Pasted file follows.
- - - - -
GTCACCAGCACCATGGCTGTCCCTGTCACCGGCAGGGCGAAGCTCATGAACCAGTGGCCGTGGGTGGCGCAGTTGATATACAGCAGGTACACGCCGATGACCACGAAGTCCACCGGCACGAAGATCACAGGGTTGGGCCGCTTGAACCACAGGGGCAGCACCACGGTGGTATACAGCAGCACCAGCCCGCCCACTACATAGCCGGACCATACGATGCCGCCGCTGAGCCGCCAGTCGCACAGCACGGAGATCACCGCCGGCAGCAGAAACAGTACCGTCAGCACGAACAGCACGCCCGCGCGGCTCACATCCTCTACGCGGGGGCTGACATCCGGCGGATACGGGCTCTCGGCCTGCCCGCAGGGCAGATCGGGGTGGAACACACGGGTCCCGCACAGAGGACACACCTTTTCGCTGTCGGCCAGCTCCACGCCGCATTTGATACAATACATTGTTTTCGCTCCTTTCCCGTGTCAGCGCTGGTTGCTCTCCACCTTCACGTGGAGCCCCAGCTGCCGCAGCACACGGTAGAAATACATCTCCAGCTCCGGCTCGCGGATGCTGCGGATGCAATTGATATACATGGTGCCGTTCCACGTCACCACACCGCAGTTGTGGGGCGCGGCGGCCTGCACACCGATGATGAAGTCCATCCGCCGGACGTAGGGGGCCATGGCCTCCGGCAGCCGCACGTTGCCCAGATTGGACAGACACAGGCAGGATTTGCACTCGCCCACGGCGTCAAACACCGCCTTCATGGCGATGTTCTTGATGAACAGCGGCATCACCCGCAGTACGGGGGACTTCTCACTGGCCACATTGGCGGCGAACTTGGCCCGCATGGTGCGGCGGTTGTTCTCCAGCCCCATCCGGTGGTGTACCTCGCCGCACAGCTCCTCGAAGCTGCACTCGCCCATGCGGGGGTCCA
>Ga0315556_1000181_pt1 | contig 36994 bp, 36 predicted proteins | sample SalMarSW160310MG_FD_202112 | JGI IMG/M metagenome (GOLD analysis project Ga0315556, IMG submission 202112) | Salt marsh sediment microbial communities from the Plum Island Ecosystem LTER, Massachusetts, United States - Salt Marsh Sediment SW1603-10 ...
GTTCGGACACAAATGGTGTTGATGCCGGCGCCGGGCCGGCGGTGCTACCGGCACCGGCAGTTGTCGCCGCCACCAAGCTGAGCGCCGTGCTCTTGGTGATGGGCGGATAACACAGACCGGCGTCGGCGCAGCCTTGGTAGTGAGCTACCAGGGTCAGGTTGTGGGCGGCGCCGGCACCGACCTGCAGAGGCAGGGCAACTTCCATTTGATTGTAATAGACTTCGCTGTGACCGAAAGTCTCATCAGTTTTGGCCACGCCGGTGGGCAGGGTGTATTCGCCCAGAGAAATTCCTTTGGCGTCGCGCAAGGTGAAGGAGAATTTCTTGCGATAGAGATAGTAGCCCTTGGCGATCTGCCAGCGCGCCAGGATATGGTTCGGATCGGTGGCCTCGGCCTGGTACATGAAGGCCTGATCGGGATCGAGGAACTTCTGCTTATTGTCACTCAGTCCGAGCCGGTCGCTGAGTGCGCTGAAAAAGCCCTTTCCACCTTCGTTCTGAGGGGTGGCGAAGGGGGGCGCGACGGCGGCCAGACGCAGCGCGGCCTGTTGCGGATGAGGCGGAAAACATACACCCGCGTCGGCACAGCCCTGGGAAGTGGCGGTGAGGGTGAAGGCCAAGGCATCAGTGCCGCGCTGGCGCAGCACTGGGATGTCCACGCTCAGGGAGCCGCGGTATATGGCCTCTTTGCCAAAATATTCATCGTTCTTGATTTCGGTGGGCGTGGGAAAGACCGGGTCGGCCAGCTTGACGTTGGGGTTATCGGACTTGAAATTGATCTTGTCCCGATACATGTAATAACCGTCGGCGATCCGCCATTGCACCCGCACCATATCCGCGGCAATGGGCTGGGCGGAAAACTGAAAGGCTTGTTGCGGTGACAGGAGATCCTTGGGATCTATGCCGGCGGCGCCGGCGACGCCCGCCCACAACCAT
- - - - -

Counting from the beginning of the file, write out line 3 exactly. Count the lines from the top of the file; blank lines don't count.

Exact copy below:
GTTCGGACACAAATGGTGTTGATGCCGGCGCCGGGCCGGCGGTGCTACCGGCACCGGCAGTTGTCGCCGCCACCAAGCTGAGCGCCGTGCTCTTGGTGATGGGCGGATAACACAGACCGGCGTCGGCGCAGCCTTGGTAGTGAGCTACCAGGGTCAGGTTGTGGGCGGCGCCGGCACCGACCTGCAGAGGCAGGGCAACTTCCATTTGATTGTAATAGACTTCGCTGTGACCGAAAGTCTCATCAGTTTTGGCCACGCCGGTGGGCAGGGTGTATTCGCCCAGAGAAATTCCTTTGGCGTCGCGCAAGGTGAAGGAGAATTTCTTGCGATAGAGATAGTAGCCCTTGGCGATCTGCCAGCGCGCCAGGATATGGTTCGGATCGGTGGCCTCGGCCTGGTACATGAAGGCCTGATCGGGATCGAGGAACTTCTGCTTATTGTCACTCAGTCCGAGCCGGTCGCTGAGTGCGCTGAAAAAGCCCTTTCCACCTTCGTTCTGAGGGGTGGCGAAGGGGGGCGCGACGGCGGCCAGACGCAGCGCGGCCTGTTGCGGATGAGGCGGAAAACATACACCCGCGTCGGCACAGCCCTGGGAAGTGGCGGTGAGGGTGAAGGCCAAGGCATCAGTGCCGCGCTGGCGCAGCACTGGGATGTCCACGCTCAGGGAGCCGCGGTATATGGCCTCTTTGCCAAAATATTCATCGTTCTTGATTTCGGTGGGCGTGGGAAAGACCGGGTCGGCCAGCTTGACGTTGGGGTTATCGGACTTGAAATTGATCTTGTCCCGATACATGTAATAACCGTCGGCGATCCGCCATTGCACCCGCACCATATCCGCGGCAATGGGCTGGGCGGAAAACTGAAAGGCTTGTTGCGGTGACAGGAGATCCTTGGGATCTATGCCGGCGGCGCCGGCGACGCCCGCCCACAACCAT